I just returned from a week in Cambridge, Massachusetts where I was attending the OpenStack Trove Day and the Trove mid-cycle meetup, both sponsored by the great folks at Tesora.
I am relatively new to the OpenStack and Trove arenas so this was a fantastic opportunity for me to learn more about the communities, the various components within OpenStack, and what part Trove plays. I found the entire event very worthwhile – I met a lot of key people in the community, learned more about Trove and its potential, and in general felt a great energy and excitement surrounding Trove and OpenStack as a whole.
There were more than 120 attendees at Trove Day. That is almost four times the initial estimate! I think I would call that a success. There were 7 very high quality topics that covered material ranging from new and coming features within Trove, to deep inspection of how it is currently used in several big name companies to an investor’s perspective of the OpenStack market. There were also 2 panel style discussions that covered a lot of ground with all participants being ‘guys on the ground’ actively working with OpenStack deployments including one of my fellow Perconians, Mr. Tim Sharp.
One of the main takeaways for me from the entire day was the forward looking adoption estimates for Trove. This came up over and over through the various talks and panels. There seems to be a tremendous amount of interest in Trove deployments for late 2014/2015 but very few actual live users today. There also seems to be a bit of a messaging issue and confusion amongst potential users as to what Trove really is and is not. Simply reading the Trove Mission Statement should quickly clarify:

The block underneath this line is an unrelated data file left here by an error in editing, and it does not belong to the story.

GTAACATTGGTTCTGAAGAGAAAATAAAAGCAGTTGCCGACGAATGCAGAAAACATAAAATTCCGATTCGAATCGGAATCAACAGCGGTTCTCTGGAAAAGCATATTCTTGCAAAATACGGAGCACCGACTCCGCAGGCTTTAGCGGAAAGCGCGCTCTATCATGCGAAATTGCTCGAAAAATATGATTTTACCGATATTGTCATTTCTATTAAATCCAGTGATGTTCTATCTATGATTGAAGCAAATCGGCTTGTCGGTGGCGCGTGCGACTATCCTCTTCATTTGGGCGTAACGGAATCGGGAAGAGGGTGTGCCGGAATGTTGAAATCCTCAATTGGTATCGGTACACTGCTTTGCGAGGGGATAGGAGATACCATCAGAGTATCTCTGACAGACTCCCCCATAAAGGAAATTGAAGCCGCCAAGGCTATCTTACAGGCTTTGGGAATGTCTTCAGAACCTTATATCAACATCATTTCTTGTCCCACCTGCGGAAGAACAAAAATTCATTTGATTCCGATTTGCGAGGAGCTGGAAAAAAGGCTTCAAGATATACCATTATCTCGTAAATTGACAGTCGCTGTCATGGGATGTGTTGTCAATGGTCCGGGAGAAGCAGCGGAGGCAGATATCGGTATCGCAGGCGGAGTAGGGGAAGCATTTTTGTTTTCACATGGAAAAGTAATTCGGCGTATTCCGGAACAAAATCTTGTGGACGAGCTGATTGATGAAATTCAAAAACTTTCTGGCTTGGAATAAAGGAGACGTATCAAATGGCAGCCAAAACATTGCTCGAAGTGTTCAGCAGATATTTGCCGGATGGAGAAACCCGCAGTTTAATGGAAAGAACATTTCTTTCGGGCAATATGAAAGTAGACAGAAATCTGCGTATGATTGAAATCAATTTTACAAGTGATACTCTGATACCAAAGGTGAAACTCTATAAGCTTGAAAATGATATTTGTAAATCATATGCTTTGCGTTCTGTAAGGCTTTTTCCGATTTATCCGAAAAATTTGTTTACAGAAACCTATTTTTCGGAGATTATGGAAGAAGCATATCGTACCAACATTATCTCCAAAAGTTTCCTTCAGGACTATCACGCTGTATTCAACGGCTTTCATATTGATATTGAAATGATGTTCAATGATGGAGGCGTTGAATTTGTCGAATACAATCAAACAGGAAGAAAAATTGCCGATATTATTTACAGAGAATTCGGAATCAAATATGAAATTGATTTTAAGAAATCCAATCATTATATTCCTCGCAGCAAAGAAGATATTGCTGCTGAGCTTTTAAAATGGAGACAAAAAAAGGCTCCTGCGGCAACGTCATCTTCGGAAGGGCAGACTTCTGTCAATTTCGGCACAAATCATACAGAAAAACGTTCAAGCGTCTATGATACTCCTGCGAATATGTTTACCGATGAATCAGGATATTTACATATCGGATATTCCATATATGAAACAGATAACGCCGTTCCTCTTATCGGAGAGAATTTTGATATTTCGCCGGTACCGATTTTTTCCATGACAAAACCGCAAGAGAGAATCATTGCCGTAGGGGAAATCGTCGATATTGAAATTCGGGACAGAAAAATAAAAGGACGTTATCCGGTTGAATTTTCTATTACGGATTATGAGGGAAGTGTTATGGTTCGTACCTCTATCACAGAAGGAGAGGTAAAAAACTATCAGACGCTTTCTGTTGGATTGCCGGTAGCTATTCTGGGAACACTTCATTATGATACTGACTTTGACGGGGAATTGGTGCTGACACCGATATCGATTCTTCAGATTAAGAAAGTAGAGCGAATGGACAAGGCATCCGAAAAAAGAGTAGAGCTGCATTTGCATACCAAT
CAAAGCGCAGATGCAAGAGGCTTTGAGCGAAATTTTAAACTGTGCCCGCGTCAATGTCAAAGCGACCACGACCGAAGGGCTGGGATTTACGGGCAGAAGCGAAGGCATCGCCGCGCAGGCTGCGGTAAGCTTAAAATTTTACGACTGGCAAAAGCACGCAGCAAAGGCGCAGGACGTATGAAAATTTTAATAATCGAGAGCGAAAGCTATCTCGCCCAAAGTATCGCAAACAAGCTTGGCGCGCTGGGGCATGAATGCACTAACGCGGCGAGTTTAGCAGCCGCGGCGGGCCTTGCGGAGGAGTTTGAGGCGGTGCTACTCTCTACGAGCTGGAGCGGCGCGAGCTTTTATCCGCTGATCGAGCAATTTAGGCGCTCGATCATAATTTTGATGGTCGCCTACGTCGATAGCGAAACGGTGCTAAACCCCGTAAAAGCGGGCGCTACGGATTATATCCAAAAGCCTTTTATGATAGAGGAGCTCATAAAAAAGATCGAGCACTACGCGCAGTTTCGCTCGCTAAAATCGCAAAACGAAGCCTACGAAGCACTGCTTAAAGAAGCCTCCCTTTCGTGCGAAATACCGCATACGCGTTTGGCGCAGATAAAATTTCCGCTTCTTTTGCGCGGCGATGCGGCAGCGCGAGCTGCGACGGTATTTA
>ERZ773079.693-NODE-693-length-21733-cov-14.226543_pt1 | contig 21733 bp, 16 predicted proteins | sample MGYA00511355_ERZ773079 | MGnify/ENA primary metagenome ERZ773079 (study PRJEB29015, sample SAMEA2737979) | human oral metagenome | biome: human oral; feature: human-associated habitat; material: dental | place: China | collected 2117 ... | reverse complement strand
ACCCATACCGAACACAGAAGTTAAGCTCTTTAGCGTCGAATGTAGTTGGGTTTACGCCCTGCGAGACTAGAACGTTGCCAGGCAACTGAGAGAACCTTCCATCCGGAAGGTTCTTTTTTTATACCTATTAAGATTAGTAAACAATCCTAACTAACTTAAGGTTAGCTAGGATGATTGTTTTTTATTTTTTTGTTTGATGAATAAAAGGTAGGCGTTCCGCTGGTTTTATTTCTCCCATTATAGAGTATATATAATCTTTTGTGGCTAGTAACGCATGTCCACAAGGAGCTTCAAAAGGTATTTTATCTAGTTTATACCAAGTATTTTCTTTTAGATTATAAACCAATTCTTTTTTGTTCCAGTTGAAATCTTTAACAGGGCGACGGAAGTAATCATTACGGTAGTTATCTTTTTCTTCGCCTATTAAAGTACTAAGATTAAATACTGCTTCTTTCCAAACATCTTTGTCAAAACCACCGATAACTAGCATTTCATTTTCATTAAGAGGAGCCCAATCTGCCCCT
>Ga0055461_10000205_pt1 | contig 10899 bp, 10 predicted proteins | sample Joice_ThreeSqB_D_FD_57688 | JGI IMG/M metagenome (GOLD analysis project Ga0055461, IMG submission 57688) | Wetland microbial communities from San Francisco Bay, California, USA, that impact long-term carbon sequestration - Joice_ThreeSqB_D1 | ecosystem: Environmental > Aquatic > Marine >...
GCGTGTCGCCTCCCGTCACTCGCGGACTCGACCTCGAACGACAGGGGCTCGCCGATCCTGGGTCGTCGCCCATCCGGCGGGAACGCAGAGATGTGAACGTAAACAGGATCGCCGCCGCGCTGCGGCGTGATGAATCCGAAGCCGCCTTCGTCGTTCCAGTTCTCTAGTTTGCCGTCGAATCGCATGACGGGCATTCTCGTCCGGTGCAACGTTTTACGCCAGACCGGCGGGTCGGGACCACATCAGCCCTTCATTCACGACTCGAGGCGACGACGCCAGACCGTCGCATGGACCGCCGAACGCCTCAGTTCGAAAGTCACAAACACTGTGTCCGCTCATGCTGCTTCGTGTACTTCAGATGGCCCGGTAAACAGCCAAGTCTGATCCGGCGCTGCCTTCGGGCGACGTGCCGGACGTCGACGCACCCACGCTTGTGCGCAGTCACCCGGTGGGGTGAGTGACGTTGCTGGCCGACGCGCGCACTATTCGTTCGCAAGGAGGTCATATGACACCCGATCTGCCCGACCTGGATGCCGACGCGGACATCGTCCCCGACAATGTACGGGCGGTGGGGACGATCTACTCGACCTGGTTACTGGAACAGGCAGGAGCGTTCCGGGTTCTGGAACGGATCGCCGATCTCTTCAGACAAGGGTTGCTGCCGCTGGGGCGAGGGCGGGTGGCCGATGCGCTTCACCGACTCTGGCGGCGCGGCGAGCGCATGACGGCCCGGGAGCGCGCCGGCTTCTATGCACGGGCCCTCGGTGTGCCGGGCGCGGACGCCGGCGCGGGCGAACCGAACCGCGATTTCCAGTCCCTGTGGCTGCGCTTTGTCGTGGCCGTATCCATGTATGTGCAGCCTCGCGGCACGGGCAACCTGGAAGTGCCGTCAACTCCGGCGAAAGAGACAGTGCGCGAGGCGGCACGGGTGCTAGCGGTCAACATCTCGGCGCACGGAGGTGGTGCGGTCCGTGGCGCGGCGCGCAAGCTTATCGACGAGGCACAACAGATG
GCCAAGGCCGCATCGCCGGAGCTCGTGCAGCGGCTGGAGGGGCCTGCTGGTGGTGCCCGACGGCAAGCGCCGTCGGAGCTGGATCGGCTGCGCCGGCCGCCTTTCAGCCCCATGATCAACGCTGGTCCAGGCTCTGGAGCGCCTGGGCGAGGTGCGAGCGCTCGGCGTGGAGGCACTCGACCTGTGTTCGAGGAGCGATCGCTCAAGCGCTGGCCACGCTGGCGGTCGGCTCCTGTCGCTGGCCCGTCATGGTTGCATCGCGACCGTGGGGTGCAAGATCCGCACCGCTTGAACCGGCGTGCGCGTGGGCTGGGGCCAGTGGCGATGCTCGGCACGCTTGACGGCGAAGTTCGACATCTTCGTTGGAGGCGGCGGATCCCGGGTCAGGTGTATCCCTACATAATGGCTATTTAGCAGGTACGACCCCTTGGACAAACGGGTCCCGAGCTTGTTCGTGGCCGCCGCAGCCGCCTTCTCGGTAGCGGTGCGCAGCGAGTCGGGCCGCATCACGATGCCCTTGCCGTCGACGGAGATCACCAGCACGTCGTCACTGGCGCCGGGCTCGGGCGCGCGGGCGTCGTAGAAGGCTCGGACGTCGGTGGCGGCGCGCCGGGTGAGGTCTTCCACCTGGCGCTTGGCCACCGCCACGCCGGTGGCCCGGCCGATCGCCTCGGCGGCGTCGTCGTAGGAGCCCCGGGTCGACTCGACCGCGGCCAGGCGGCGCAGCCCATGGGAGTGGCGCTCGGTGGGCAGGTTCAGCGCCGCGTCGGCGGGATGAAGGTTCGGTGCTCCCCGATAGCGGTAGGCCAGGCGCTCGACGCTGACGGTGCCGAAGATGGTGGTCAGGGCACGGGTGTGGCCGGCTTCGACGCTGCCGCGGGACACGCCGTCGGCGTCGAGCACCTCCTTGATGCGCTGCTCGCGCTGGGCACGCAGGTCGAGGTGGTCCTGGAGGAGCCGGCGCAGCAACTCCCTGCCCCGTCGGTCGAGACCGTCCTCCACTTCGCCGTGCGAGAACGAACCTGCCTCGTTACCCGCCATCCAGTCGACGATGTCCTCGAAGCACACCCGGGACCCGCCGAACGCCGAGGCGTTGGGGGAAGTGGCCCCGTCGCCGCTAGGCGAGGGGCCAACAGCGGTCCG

The OpenStack Open Source Database as a Service Mission: To provide scalable and reliable Cloud Database as a Service provisioning functionality for both relational and non-relational database engines, and to continue to improve its fully-featured and extensible open source framework.
So allow me to expand on that a bit based on some specific comments or questions that I overheard:
– Trove is NOT a database abstraction layer nor any sort of database unification tool; all applications still communicate with their respective datastores directly through their native APIs.
– Trove is NOT a database monitoring, management or analysis tool; all of your favorite debugging and monitoring tools like Percona Toolkit will still work exactly as advertised, and yes, you do need a monitoring tool.
– Although Trove does have some useful backup scheduling options, Trove is NOT a complete backup and recovery tool that can accommodate every backup strategy; you may still use 3rd party options such as scripting your own around Percona XtraBackup or make your life a lot easier and sign up for the Percona Backup Service.
– Trove IS a very nice way to add resource provisioning for many disparate datastores and has some ‘smarts’ built in for each. This ensures a common user experience when provisioning and managing datastore instances.
To that final point, our friends at Tesora introduced their new Database Certification Program at Trove Day. This new program will ensure a high level of compatibility between the various participating database vendors and the Trove project. Of course, Percona Server has already been certified.
I see the future of Trove as being very bright with a huge potential for expansion into other areas, once it is stabilized. I am very excited to begin contributing to this project and watch it grow.
Until next time…